Date story published: Thursday, February 28, 2008
Perhaps inspired by the Academy Awards show last weekend, Kentucky Coach Billy Gillispie turned thespian Wednesday night. UK's 58-54 victory over Mississippi served as his muse.
"I'm really happy," UK basketball's leading man intoned. "I'm really excited."
Later in his post-game performance, Gillispie reminded the skeptical audience, "Guys, we won. ... We'll take them any way we can get them. ... I'd have taken a four-point win before the game. I'm glad to have it now."
Methinks he doth protest too much.
Off stage, Gillispie showed he could play multiple roles. Before press conference Pleasantville came Inherit the Whirlwind.
"He ripped on us," freshman big man Patrick Patterson said. "He wasn't happy at all. Furious. Enraged. Mad."
The slings and arrows of outrageous fortune nearly dealt Kentucky a mortal blow. After roaring to a 31-8 first-half lead, the Comeback Cats turned into the come unglued Cats.
Ole Miss rallied twice. After closing within 33-29 early in the second half, the Rebels fell behind by 15 before charging toward a drama-filled finish. Who says there are no second acts in America?
Ramel Bradley, Mr. Sureshot himself, set the stage by missing two free throws with 21.6 seconds left. He had made 61 of 67 free throws in the final five minutes or overtime coming into the game.
Ole Miss got two chances. Freshman guard Chris Warren, who had a game-high 25 points (one shy of a career high), had his driving shot blocked. But the Rebels' Dwayne Curtis secured the loose ball, part of his 15-rebound night that fueled a 42-26 domination of the boards. He passed to a wide-open Trevor Gaskins.
"We could have saved a trip and let him take that for the game," Ole Miss Coach Andy Kennedy said of Gaskins, a 42.6-percent three-point shooter this season.
The shot inside the final three seconds looked good to Patterson, who rushed out to Gaskins and then turned to watch UK's fate. "Perry (Stevenson) was saying our luck's going to run out," Patterson said of Kentucky's knack for slipping the noose. "We thought our luck was going to run out."
Gaskins missed. "Par for the course," said Kennedy, whose team followed a 26.8-percent shooting night at LSU last weekend by shooting 31.3 percent against UK.
UK (16-10, 10-3 Southeastern Conference) was led by the big three: Joe Crawford, Bradley and Patterson. The trio scored all but two of UK's second-half points. Crawford and Patterson led UK with 15 points each. Bradley, who made two clinching free throws with 7.2 seconds left, added 14.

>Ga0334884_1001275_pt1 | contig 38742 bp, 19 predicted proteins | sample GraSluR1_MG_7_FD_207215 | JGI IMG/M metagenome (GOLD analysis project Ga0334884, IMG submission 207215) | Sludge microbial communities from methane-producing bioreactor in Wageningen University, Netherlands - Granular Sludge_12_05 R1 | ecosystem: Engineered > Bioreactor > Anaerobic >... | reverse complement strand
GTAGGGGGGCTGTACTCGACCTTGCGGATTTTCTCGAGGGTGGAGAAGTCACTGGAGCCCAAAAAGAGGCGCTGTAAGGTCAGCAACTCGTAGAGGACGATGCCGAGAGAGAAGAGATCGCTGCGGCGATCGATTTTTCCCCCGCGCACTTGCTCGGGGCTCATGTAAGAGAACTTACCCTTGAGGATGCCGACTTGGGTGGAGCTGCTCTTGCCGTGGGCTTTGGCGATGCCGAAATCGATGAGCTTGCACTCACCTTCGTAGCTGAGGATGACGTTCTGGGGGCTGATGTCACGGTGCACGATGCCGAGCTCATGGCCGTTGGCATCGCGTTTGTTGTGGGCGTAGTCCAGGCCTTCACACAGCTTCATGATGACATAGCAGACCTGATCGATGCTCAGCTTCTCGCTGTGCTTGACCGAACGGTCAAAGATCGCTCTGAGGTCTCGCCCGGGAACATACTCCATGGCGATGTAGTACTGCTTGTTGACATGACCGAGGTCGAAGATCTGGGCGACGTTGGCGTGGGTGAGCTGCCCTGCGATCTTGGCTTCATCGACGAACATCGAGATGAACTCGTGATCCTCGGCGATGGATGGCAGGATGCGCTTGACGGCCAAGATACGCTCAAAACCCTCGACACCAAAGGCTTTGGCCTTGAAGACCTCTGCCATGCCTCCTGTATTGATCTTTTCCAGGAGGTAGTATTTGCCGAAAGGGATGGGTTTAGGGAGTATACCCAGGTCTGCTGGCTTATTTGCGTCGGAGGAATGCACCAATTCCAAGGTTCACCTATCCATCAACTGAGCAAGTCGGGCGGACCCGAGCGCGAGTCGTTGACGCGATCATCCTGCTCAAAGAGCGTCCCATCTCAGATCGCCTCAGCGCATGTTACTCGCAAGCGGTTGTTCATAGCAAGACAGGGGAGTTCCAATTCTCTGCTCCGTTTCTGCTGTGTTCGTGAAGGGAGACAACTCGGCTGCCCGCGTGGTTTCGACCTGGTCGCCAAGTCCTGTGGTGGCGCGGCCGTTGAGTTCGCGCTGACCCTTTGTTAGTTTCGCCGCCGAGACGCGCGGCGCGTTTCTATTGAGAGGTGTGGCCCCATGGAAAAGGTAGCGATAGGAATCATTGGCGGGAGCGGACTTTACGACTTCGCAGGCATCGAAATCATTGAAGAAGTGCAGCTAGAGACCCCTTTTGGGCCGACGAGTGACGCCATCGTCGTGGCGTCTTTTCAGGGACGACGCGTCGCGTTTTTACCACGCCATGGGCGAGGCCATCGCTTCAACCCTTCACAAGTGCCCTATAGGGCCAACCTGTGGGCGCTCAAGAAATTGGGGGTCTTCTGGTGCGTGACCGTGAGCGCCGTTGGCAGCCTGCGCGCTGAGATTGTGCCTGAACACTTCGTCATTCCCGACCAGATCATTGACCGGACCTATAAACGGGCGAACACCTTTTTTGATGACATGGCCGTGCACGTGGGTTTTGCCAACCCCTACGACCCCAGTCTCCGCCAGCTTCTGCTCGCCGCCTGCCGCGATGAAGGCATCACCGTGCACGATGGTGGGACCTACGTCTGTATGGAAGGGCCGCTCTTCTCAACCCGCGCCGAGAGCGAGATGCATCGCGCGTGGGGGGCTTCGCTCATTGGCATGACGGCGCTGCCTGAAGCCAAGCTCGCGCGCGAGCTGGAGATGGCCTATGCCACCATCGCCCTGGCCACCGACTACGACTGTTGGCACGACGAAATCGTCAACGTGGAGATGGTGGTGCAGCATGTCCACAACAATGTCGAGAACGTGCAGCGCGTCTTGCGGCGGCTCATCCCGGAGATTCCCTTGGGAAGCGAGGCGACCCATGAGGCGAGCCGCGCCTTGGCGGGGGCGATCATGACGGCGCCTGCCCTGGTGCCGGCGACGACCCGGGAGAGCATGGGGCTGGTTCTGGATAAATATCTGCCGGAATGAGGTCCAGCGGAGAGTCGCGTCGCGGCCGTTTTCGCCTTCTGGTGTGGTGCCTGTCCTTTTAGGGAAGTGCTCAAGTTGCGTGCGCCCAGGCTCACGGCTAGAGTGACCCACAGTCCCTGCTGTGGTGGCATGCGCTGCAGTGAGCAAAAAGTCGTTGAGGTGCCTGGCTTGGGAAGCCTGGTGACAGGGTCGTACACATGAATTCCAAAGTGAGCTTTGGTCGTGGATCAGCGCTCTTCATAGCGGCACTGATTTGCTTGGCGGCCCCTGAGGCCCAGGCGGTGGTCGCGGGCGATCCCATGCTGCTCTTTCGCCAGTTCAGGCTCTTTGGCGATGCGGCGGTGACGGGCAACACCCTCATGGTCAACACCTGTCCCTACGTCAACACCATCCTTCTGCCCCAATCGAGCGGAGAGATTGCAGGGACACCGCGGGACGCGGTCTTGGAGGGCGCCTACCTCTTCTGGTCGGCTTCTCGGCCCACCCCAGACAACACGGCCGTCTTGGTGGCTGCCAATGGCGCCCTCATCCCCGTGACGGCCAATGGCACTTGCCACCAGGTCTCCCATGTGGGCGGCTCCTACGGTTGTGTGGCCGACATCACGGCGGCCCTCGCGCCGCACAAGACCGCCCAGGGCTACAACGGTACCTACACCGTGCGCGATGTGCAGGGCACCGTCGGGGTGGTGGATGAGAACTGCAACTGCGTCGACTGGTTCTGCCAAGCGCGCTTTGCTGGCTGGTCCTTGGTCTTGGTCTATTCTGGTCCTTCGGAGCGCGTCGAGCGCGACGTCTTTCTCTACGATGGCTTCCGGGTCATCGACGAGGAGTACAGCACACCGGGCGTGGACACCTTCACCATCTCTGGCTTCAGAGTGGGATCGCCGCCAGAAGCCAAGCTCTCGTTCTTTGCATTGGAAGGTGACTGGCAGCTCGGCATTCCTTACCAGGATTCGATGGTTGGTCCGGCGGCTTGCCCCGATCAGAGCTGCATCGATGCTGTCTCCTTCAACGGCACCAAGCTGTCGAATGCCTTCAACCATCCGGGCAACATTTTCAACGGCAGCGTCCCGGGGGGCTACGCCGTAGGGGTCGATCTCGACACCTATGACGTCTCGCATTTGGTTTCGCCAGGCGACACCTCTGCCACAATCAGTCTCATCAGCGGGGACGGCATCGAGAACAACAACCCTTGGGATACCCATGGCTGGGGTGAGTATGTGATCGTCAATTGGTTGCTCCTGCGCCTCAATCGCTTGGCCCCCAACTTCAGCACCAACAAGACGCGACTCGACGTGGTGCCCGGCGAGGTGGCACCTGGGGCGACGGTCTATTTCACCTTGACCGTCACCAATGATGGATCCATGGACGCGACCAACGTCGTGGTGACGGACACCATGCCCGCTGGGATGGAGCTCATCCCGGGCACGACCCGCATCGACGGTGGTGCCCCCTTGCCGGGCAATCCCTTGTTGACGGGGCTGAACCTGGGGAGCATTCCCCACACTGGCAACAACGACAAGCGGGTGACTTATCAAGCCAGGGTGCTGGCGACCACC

Ole Miss fell to 18-9 overall and 4-9 in the league.
Kentucky scored the game's first eight points and steadily pulled away to a 31-14 halftime lead.
Stingy defense discombobulated Ole Miss from tipoff to halftime. The Cats led by as much as 31-8. "Fantastic," Gillispie said of the opening 20 minutes. "As good as we can play for a long period."
Ole Miss had only four points until Warren hit a pull-up in the lane with 5:43 left. That marked the Rebels' first points in exactly seven minutes.
Kentucky did not begin the second half nearly as well. The Cats had only two Bradley free throws to show for the first four minutes of play.
The Cats slipped into "comfort mode," Patterson said.
Meanwhile, Ole Miss closed within 33-24 on a precise inbounds play. Warren inbounded to Eniel Polynice, who took a dribble before returning the pass to Warren in the right corner. His three-pointer brought the Rebels inside 10 points of UK for the first time since 11-2.
After needing more than 16 minutes to score seven points in the first half, Ole Miss hit that mark barely three minutes into the second.
Warren completed a 15-2 Ole Miss run to open the second half with a fast-break layup while being fouled. The three-point play reduced UK's lead to 33-29, the narrowest margin since Patterson opened the game with a post-up basket.
UK made only 26.3 percent of its second-half shots after burning the nets in the first half (54.5 percent).
Gillispie noted how the Cats did not pass the ball well enough or get it inside to Patterson when the freshman big man was open. These were familiar laments.
Ole Miss did what it likes to do. The Rebels put up shots and went after the rebounds.
"They offensive rebounded us to death," Gillispie said of the 20-2 margin.
Stevenson called for stand-ins to help in rehearsals before another wide-body opponent like Ole Miss.
"We'll have to get the football team in our practices," he said. "That will help."